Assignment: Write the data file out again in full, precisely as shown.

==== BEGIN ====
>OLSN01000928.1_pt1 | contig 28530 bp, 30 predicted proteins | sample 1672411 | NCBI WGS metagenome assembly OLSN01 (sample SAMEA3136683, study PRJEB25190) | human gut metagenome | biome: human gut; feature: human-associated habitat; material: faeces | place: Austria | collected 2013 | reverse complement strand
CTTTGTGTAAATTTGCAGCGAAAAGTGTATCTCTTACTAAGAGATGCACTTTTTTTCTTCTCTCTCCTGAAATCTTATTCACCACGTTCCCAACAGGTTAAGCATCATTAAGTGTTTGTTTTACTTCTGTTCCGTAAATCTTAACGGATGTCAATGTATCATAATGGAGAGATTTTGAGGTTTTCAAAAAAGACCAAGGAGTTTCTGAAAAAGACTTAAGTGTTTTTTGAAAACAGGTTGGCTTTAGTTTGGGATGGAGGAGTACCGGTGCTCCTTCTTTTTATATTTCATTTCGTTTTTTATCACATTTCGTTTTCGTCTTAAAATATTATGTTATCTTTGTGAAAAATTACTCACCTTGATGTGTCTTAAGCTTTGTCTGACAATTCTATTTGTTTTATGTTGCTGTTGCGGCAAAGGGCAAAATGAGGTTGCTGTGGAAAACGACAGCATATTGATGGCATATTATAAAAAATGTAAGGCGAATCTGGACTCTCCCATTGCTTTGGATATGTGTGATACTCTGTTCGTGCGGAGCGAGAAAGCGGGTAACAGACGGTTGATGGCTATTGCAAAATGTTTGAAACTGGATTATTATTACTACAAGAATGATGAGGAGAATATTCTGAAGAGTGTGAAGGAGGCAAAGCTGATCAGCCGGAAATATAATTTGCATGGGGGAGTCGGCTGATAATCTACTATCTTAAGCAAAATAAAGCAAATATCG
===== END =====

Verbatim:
>OLSN01000928.1_pt1 | contig 28530 bp, 30 predicted proteins | sample 1672411 | NCBI WGS metagenome assembly OLSN01 (sample SAMEA3136683, study PRJEB25190) | human gut metagenome | biome: human gut; feature: human-associated habitat; material: faeces | place: Austria | collected 2013 | reverse complement strand
CTTTGTGTAAATTTGCAGCGAAAAGTGTATCTCTTACTAAGAGATGCACTTTTTTTCTTCTCTCTCCTGAAATCTTATTCACCACGTTCCCAACAGGTTAAGCATCATTAAGTGTTTGTTTTACTTCTGTTCCGTAAATCTTAACGGATGTCAATGTATCATAATGGAGAGATTTTGAGGTTTTCAAAAAAGACCAAGGAGTTTCTGAAAAAGACTTAAGTGTTTTTTGAAAACAGGTTGGCTTTAGTTTGGGATGGAGGAGTACCGGTGCTCCTTCTTTTTATATTTCATTTCGTTTTTTATCACATTTCGTTTTCGTCTTAAAATATTATGTTATCTTTGTGAAAAATTACTCACCTTGATGTGTCTTAAGCTTTGTCTGACAATTCTATTTGTTTTATGTTGCTGTTGCGGCAAAGGGCAAAATGAGGTTGCTGTGGAAAACGACAGCATATTGATGGCATATTATAAAAAATGTAAGGCGAATCTGGACTCTCCCATTGCTTTGGATATGTGTGATACTCTGTTCGTGCGGAGCGAGAAAGCGGGTAACAGACGGTTGATGGCTATTGCAAAATGTTTGAAACTGGATTATTATTACTACAAGAATGATGAGGAGAATATTCTGAAGAGTGTGAAGGAGGCAAAGCTGATCAGCCGGAAATATAATTTGCATGGGGGAGTCGGCTGATAATCTACTATCTTAAGCAAAATAAAGCAAATATCG